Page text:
Over the last few years, the range of voices in support of more law school transparency has grown as more members of the legal profession become aware of what is going on. We have seen U.S. Senators, state bar presidents, judges, and practitioners asking more from legal educators. However, law school faculty have been by and large missing from public discussion, despite the fact that from their ranks come nearly every law school dean, a majority of committee members within the Section of Legal Education, and many of the policies that have gotten us into this mess. Although there have been a few notable exceptions, including Bill Henderson, Andrew Morriss, and Brian Tamanaha, the absence of faculty involvement is part of the reason the Section of Legal Education has been resistant to fulfill its duty to adequately inform prospective law students.
As a potential captured organization, the Section needs to hear if there are faculty who object to educating students who chose law school on an uninformed basis. Thankfully, people are starting to wake up and look more pointedly at taking proactive measures, both for ethical reasons and out of a desire to preserve and perhaps reimagine legal education as the discussion continues to evolve.
To this end, Law School Transparency has partnered with Professor Paul Campos to expand the consensus among the legal profession into the ranks of law school faculty. Professor Campos posted the following letter on his legal education blog:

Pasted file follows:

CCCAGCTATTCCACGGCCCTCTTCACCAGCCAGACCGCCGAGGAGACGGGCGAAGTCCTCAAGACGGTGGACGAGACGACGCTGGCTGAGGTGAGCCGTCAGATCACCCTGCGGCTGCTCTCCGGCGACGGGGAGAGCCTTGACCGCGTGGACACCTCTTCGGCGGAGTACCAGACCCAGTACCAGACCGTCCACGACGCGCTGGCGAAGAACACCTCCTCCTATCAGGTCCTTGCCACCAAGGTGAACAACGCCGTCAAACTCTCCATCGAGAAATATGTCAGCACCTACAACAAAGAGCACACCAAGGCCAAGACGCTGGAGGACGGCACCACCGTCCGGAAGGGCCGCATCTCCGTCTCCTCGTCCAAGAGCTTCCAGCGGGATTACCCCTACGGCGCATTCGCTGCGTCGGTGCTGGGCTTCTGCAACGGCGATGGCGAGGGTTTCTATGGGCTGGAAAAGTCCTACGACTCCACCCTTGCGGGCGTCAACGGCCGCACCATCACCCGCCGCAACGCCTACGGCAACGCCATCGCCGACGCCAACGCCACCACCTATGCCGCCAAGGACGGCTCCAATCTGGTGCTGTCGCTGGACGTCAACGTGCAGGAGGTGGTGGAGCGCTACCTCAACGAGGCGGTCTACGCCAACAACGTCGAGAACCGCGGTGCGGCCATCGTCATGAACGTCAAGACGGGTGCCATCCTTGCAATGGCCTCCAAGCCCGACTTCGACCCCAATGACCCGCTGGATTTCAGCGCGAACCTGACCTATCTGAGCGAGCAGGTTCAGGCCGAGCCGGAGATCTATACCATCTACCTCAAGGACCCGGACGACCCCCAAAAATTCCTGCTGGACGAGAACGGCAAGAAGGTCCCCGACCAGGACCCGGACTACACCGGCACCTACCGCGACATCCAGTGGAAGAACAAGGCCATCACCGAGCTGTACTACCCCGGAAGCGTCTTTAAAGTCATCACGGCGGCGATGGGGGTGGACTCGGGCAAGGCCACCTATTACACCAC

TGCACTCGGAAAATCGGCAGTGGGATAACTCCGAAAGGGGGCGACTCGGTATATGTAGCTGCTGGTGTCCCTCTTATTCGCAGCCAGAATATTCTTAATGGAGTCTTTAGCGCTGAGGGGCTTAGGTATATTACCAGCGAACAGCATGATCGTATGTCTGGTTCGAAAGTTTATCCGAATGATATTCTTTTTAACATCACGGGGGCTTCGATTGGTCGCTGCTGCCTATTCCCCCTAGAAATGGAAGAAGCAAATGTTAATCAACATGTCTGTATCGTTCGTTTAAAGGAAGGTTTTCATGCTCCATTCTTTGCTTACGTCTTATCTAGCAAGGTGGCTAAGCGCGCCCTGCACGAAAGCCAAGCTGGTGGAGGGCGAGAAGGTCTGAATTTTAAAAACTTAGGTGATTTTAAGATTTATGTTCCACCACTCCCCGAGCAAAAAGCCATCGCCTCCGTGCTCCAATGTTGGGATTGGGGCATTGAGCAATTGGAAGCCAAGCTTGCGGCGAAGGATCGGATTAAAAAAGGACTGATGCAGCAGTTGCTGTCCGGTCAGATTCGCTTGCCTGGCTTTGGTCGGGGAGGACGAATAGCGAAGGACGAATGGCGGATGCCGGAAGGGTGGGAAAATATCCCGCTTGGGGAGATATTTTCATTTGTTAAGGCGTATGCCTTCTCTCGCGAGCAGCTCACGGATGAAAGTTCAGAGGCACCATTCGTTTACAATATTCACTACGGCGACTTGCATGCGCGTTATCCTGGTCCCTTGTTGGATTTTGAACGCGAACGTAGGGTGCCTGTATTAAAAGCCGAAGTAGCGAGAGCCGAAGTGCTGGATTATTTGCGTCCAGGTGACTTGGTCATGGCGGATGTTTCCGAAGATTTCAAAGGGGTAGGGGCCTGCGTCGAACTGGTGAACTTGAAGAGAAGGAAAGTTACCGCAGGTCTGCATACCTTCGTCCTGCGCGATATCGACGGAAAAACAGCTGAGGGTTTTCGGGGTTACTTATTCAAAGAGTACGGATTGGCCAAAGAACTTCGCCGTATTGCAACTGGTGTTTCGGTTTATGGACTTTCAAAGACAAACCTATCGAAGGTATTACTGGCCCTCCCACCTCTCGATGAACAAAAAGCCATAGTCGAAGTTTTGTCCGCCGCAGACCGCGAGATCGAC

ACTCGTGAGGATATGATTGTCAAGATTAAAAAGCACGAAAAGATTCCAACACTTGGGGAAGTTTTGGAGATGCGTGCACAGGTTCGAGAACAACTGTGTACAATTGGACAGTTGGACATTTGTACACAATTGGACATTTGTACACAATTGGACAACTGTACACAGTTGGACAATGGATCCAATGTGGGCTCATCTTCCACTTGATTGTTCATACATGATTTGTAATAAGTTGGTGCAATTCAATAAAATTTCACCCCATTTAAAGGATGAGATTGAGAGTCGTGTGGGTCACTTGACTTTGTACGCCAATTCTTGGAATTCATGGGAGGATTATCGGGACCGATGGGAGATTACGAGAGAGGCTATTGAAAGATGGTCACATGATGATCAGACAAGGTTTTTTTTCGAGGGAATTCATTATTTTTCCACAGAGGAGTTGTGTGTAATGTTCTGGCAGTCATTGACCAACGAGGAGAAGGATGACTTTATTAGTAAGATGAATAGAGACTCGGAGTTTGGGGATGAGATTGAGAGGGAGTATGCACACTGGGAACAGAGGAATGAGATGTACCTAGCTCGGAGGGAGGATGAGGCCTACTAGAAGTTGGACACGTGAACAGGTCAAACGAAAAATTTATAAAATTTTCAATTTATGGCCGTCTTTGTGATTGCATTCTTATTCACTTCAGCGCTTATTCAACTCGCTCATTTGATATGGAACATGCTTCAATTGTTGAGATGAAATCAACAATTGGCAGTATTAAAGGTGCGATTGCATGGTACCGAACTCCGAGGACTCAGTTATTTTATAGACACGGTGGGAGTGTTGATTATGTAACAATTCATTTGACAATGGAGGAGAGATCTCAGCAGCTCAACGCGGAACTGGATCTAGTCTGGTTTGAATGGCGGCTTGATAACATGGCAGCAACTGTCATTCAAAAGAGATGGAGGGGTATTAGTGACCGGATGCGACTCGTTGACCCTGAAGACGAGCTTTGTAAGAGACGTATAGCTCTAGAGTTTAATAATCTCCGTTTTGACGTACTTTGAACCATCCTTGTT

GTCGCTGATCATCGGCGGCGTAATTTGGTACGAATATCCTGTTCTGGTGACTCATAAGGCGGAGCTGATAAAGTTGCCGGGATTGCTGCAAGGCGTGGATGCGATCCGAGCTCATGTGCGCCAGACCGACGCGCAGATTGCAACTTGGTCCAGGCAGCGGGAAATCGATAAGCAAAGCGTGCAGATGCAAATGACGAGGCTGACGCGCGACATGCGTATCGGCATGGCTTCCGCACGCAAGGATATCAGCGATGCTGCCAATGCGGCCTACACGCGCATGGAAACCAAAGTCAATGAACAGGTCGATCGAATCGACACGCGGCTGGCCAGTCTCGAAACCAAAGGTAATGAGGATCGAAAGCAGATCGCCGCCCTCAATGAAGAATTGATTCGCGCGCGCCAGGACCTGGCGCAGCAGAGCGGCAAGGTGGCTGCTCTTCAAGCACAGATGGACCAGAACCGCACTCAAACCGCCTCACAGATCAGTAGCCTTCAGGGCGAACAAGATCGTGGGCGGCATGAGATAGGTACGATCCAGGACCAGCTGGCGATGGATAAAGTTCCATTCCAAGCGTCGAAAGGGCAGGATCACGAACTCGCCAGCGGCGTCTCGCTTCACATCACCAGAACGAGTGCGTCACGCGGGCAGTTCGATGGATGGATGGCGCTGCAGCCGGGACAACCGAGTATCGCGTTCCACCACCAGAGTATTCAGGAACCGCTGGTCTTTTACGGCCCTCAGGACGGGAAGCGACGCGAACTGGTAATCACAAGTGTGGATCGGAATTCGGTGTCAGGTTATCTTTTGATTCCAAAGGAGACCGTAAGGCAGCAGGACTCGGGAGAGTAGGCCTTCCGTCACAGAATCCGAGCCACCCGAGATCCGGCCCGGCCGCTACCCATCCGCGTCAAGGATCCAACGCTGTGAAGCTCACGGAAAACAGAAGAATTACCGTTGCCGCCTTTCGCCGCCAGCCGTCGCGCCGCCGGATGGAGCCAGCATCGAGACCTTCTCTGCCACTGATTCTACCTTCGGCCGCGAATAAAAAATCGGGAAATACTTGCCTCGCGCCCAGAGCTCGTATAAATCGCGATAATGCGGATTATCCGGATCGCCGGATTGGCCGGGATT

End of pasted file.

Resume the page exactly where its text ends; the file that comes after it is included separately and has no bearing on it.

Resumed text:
We, the undersigned, believe it is imperative that all law schools provide prospective law school students with information that will allow them to accurately assess their prospects for finding appropriate employment within the legal profession upon graduation from the schools they are considering attending. We therefore call upon the American Bar Association to require all schools it has accredited to release clear, accurate, and reasonably comprehensive information regarding graduate employment, by for example implementing the proposals outlined in Part III of the Law School Transparency Project’s white paper “A Way Forward: Transparency at U.S. Law Schools” (http://papers.ssrn.com/sol3/papers.cfm?abstract_id=1528862.), so that prospective students may obtain adequate information regarding their likely future employment prospects.
This letter is aimed at anybody with a stake in prospective law students making an informed decision. This includes law school faculty, members of the profession, students, and even American taxpayers.
If you would like to sign this letter, please send an email to email@example.com with your name, law school name and graduation year (if applicable), and institutional affiliation (also if applicable). In the alternative, visit the LST Petition page to sign the petition through Facebook.